Purchase this article with an account.
Fuensanta A. Vera-Diaz, Jane Gwiazda, Frank Thorn, Richard Held; Increased accommodation following adaptation to image blur in myopes. Journal of Vision 2004;4(12):10. doi: 10.1167/4.12.10.
Download citation file:
© ARVO (1962-2015); The Authors (2016-present)
Prolonged exposure to blurred images produces perceptual adaptation (M. A. Webster, M. A., Georgeson, & S. M. Webster, 2002). The purpose of this study is to test whether in addition to the reported change in perceived blur there is also a change in accommodation. Young adult (aged 18 to 31 years) myopic (n = 23) and emmetropic (n = 17) subjects participated in the study. Myopes were tested with contact lenses and had corrected monocular visual acuity of 20/20 or better. Accommodation was measured binocularly with a PowerRefractor, an eccentric infrared photorefractor. Accommodation for a near target (high-contrast text at 0.33 m) was measured for 2 min before and immediately after 3 min of blur exposure. Blur was induced using 0.2 Bangerter diffusing filters in front of both eyes. In addition, accommodation was measured for a far target (high-contrast letters at 4.0 m) before and after the near measurements, with each subject’s initial far readings used as a baseline for calculating the accommodative responses at near. Compared to the pre-adaptation level, myopes showed a significant (p < .01) increase in the near accommodative response after 3 min of blur adaptation, while accommodation to the near target in emmetropes did not change. In a second experiment using monocular viewing, the increase of accommodation found in myopes was shown to occur during the period of blur exposure. The refractive group differences in the accommodative response may be related to differences in the habitual response to image clarity between myopes and emmetropes under normal viewing conditions.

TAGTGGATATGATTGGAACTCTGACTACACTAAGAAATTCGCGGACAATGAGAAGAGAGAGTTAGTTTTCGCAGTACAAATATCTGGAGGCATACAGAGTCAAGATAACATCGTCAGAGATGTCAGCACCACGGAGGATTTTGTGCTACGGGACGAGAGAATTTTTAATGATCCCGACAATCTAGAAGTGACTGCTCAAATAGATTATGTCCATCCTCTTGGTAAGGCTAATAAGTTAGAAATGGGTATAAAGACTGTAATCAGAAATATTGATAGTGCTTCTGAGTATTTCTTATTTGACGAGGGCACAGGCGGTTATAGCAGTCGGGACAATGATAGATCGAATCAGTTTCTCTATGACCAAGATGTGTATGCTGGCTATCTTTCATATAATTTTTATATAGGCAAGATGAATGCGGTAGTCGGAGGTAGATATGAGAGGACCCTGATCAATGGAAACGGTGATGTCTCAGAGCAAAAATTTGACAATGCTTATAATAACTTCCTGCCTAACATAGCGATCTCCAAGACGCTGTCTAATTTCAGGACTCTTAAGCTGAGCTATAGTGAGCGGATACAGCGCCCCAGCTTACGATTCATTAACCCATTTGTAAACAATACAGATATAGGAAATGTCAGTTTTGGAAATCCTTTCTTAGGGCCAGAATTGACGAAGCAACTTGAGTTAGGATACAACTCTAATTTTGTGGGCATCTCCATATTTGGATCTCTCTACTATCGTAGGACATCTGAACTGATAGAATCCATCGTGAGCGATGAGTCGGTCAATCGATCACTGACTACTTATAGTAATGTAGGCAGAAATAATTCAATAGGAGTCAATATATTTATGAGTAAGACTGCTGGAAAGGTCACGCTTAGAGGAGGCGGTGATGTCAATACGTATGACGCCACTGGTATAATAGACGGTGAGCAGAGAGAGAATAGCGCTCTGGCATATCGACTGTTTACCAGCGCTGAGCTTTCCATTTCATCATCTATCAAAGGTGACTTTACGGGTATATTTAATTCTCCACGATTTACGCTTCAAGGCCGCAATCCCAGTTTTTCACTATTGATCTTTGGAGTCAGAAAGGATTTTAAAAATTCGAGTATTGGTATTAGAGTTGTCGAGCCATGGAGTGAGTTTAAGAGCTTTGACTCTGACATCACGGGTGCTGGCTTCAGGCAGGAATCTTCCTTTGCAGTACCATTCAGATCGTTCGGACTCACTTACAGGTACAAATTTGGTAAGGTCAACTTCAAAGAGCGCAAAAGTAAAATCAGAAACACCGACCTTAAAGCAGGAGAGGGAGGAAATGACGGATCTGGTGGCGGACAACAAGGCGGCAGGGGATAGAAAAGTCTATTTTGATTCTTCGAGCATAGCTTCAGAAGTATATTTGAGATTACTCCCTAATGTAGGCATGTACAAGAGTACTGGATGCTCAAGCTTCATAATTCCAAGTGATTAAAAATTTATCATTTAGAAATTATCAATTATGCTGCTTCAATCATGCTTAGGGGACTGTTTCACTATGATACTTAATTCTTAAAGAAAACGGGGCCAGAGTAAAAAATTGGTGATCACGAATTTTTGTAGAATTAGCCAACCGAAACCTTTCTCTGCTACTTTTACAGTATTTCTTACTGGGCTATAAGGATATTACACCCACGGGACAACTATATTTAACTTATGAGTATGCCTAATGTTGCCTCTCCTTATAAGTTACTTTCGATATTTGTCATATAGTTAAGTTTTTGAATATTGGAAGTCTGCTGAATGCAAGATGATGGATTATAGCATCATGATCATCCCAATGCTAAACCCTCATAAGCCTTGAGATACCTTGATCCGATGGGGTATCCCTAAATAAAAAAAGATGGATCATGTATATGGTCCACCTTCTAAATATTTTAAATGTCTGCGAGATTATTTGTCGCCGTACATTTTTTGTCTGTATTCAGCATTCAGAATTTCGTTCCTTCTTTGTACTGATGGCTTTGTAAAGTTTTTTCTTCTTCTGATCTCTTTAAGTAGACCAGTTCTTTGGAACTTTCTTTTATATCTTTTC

This PDF is available to Subscribers Only